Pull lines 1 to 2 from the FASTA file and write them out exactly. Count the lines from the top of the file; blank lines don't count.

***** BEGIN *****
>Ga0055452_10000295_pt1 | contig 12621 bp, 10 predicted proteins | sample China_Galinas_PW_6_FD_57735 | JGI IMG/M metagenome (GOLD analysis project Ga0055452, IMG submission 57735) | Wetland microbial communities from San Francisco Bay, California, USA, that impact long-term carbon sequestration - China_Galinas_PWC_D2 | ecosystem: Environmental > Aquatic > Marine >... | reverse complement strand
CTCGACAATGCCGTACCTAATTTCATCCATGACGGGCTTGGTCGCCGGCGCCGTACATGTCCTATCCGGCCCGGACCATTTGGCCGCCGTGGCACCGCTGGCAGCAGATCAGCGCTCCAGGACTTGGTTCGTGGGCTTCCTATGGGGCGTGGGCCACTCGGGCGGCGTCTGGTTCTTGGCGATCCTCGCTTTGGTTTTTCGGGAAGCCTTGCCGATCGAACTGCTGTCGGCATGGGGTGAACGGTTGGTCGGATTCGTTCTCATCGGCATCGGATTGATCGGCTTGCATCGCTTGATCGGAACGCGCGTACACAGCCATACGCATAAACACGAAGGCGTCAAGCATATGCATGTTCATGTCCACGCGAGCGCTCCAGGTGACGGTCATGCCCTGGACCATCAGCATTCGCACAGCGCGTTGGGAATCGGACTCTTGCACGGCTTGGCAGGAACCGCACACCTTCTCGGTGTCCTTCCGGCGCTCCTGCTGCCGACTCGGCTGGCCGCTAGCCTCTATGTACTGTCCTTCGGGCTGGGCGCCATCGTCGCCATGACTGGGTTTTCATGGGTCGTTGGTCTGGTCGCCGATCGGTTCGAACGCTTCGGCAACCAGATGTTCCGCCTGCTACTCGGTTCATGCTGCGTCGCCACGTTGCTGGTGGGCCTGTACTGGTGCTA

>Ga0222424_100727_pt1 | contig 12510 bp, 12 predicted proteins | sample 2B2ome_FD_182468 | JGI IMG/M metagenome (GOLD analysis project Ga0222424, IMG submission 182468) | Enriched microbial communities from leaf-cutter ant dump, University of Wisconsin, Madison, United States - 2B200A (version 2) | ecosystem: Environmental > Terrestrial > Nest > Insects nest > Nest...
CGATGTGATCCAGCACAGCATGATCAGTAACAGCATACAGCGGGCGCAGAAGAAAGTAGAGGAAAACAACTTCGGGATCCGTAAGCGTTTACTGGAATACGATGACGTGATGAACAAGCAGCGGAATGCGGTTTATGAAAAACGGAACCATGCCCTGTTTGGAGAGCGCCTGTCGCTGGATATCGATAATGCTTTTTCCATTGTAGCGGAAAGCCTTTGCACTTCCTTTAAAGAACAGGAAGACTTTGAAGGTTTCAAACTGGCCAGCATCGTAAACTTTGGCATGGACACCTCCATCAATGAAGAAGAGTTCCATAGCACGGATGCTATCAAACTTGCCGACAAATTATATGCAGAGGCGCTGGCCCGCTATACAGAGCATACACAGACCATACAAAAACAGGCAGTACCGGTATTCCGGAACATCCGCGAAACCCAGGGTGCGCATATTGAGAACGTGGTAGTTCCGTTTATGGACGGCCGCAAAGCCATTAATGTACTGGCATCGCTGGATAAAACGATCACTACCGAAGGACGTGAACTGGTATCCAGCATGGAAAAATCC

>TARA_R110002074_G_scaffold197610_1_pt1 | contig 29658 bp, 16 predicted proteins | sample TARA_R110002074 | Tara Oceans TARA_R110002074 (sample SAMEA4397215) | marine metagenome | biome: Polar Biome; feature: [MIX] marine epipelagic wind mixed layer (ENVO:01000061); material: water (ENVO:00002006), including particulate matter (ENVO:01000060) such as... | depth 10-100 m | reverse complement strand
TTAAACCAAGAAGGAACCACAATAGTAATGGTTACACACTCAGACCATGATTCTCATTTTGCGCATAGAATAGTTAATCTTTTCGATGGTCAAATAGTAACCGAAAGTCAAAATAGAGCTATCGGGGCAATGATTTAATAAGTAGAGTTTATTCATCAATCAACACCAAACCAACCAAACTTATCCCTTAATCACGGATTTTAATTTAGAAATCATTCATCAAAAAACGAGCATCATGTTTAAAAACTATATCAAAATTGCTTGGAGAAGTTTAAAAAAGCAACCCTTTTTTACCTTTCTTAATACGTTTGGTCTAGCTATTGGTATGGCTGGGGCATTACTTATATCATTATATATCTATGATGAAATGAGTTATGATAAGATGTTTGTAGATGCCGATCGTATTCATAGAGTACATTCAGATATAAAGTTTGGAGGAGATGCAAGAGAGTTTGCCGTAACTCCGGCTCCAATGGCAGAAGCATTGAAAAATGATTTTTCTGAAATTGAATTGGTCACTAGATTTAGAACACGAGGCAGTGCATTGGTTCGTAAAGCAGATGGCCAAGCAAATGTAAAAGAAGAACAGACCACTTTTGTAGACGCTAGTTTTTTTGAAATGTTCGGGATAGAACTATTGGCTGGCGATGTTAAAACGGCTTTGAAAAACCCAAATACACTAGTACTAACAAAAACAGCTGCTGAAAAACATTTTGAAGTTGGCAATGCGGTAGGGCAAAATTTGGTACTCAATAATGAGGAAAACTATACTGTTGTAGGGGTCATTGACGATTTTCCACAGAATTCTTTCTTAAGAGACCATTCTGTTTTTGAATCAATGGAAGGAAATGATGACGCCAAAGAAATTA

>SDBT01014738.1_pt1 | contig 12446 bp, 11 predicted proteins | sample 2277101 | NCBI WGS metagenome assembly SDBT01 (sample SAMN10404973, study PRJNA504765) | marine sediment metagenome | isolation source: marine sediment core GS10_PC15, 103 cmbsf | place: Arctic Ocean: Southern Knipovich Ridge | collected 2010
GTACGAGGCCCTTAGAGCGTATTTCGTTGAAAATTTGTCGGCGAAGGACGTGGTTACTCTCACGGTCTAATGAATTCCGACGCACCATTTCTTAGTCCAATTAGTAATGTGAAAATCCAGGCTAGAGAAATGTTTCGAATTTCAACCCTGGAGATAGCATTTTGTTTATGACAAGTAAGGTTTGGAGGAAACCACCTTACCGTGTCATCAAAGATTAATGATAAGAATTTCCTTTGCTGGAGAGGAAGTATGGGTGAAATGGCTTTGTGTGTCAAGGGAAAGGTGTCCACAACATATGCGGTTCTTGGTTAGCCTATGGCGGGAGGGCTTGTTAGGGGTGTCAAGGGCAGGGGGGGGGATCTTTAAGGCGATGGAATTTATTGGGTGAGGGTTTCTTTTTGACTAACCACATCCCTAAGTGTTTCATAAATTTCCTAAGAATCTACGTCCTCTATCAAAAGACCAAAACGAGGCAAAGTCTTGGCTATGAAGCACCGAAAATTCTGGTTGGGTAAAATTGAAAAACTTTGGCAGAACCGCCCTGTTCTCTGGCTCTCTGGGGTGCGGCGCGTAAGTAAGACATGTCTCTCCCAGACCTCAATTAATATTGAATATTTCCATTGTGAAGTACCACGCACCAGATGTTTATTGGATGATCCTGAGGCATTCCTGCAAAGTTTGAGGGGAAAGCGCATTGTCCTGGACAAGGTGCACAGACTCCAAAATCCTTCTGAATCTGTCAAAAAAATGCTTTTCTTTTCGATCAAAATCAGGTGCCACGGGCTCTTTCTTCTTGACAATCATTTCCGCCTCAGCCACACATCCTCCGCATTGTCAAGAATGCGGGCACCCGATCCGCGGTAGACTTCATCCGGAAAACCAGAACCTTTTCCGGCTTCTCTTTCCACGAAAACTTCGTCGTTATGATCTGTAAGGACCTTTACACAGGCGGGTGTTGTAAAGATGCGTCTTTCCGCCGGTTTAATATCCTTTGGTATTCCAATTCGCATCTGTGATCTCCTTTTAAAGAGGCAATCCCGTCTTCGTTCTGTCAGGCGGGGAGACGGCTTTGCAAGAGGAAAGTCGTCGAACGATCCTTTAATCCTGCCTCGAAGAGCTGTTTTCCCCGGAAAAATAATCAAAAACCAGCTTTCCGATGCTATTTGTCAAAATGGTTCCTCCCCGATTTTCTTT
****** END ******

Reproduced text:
>Ga0055452_10000295_pt1 | contig 12621 bp, 10 predicted proteins | sample China_Galinas_PW_6_FD_57735 | JGI IMG/M metagenome (GOLD analysis project Ga0055452, IMG submission 57735) | Wetland microbial communities from San Francisco Bay, California, USA, that impact long-term carbon sequestration - China_Galinas_PWC_D2 | ecosystem: Environmental > Aquatic > Marine >... | reverse complement strand
CTCGACAATGCCGTACCTAATTTCATCCATGACGGGCTTGGTCGCCGGCGCCGTACATGTCCTATCCGGCCCGGACCATTTGGCCGCCGTGGCACCGCTGGCAGCAGATCAGCGCTCCAGGACTTGGTTCGTGGGCTTCCTATGGGGCGTGGGCCACTCGGGCGGCGTCTGGTTCTTGGCGATCCTCGCTTTGGTTTTTCGGGAAGCCTTGCCGATCGAACTGCTGTCGGCATGGGGTGAACGGTTGGTCGGATTCGTTCTCATCGGCATCGGATTGATCGGCTTGCATCGCTTGATCGGAACGCGCGTACACAGCCATACGCATAAACACGAAGGCGTCAAGCATATGCATGTTCATGTCCACGCGAGCGCTCCAGGTGACGGTCATGCCCTGGACCATCAGCATTCGCACAGCGCGTTGGGAATCGGACTCTTGCACGGCTTGGCAGGAACCGCACACCTTCTCGGTGTCCTTCCGGCGCTCCTGCTGCCGACTCGGCTGGCCGCTAGCCTCTATGTACTGTCCTTCGGGCTGGGCGCCATCGTCGCCATGACTGGGTTTTCATGGGTCGTTGGTCTGGTCGCCGATCGGTTCGAACGCTTCGGCAACCAGATGTTCCGCCTGCTACTCGGTTCATGCTGCGTCGCCACGTTGCTGGTGGGCCTGTACTGGTGCTA